Have you ever had that weird and uncomfortable twitching feeling in your eye? The one where you really hope no one can see your eye spasming?
That feeling is the rippling of muscle contractions in the eyelid called myokymia. They can be triggered by a number of things and are typically not a serious medical problem.
However, there are more serious forms of eye twitching such as blepharospasm, a neurological condition characterized by forcible closure of the eyelids, and hemifacial spasms, an involuntary twitching of the facial muscles on one side of the face.
Those two conditions are not very common and should be treated by an eye doctor. Eye twitching though, has some trigger points that can be easy fixes.
Stress and Eye Strain
Whether it is from work, family, or friends, we are all under stress at some point. Learning to manage the stress, though, is not only good for your eyes but also your health.
Eye twitching is related to vision strain and can be reduced by limiting your time in front of the many screens that we put in front of our eyes on a daily basis. Check out one of our past blogs about vision strain to learn about ways to reduce eye strain.
Lack of sleep can cause the eyelid to spasm. The recommended amount of sleep for adults is 7-8 hours per night. For some people, getting that much sleep just isn’t feasible. And for others, even that’s not enough sleep. Establishing a set sleep/wake-up schedule, though, will help your body sync into a routine. Exercising regularly and avoiding eating anything for two or three hours before going to sleep also helps. If all else fails, try counting sheep. Just get your rest, your eyes will thank you.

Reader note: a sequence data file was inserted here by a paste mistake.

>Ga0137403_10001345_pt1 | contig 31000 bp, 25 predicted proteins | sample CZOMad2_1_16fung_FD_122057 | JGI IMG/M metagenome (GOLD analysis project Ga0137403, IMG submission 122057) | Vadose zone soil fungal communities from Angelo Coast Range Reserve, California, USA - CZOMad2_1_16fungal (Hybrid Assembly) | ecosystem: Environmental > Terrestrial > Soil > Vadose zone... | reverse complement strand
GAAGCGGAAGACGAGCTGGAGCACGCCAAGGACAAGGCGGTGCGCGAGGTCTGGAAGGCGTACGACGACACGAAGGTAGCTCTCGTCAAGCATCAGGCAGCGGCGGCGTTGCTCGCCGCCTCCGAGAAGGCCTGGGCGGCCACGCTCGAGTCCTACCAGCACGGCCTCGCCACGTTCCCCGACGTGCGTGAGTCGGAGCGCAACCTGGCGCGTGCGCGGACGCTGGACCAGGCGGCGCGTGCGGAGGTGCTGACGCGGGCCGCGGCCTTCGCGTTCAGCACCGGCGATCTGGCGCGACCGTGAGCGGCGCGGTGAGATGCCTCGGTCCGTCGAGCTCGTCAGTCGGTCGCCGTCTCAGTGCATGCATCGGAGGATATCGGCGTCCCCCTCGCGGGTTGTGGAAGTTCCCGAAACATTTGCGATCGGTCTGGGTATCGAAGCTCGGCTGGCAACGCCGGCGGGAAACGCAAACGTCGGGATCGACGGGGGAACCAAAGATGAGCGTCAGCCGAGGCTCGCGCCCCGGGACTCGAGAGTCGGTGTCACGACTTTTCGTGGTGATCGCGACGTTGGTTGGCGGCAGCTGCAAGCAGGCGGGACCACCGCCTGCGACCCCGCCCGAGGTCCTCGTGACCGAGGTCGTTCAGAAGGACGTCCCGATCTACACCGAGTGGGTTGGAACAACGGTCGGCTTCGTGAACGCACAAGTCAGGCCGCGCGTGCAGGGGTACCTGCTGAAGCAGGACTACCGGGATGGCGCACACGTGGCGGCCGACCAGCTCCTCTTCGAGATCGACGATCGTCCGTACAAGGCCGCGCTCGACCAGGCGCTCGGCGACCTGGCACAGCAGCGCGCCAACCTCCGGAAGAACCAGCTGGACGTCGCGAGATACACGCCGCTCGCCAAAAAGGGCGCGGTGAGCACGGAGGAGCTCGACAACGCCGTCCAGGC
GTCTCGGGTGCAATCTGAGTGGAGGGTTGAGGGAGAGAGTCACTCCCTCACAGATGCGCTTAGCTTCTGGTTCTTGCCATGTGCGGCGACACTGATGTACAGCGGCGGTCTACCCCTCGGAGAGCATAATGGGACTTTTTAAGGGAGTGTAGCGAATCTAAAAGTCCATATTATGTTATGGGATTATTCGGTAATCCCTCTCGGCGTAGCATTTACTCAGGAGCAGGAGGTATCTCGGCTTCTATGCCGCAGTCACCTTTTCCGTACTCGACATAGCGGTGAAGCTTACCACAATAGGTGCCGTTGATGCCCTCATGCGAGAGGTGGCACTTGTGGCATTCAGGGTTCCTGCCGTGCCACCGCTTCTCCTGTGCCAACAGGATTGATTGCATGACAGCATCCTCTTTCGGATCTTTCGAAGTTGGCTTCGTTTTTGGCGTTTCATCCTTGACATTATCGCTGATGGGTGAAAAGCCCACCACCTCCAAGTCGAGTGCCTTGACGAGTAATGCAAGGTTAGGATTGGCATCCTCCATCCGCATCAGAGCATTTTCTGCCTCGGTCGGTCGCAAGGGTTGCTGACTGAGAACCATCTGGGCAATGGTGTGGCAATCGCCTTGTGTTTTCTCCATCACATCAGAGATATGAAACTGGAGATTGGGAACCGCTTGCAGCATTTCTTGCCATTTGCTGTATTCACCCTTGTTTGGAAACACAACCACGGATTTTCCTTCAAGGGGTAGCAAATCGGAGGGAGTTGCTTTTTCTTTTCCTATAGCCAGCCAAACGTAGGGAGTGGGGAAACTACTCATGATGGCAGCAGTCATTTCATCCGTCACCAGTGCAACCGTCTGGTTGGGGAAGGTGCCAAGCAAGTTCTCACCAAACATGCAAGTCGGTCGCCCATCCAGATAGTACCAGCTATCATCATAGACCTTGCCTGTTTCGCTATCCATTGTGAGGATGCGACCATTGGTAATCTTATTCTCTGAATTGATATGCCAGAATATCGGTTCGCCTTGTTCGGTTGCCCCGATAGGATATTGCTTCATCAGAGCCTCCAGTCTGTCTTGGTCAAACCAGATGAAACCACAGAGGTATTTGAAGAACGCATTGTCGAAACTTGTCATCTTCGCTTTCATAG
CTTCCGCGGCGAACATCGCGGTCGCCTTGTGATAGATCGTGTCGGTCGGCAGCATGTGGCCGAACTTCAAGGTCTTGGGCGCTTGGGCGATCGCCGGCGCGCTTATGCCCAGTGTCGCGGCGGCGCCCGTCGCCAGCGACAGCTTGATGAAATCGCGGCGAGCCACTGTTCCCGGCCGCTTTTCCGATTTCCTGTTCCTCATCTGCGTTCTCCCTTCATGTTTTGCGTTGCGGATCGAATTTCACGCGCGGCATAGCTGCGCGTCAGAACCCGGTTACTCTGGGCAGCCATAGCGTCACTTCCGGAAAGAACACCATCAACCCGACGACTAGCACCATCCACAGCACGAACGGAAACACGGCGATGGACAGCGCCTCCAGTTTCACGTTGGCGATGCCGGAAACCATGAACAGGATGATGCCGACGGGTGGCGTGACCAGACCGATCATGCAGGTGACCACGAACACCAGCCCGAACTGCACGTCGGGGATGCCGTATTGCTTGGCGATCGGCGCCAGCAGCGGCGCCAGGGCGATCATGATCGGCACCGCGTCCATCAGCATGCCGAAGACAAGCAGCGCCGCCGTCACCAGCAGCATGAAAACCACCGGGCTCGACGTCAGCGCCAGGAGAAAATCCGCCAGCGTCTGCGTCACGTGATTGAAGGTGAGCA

We start our day with it, then follow with requisite mid-morning pick-me-up. By the time afternoon rolls around, it’s time for another beverage of caffeinated delight. Coffee, soda pop, and tea all have caffeine in them (unless you are drinking the decaf variety), and can increase eyelid spasms and twitching. If you think your caffeine intake may be to blame, try and cut back. It may be rough, but it could get rid of the annoying twitches.
Dry eyes don’t just make your eyes itchy, then can also make them twitchy. Dry eyes are very common among the older population, as well as people who use computers, wear contact lenses, or take certain medications. Using eye drops to keep your eyes moist can help quell the twitching.
We all dread certain times of the seasons when allergies strike hard. They make you sneeze and have itchy, watery eyes. When your eyes itch, the natural reaction is to rub them, which releases histamine into the lid tissue. This histamine then causes – you guessed it – eyelid twitching.
Not only do you now have a runny nose and itchy eyes, you have twitching eyelids. To offset this problem, antihistamines are used to help.
As you can see, most causes of eye twitches are easily fixed with simple changes to your daily routine. For those really stubborn twitches, though, don’t flinch at the thought of seeing a doctor for medical attention; involuntary eye spasms could be the cause of a more serious problem.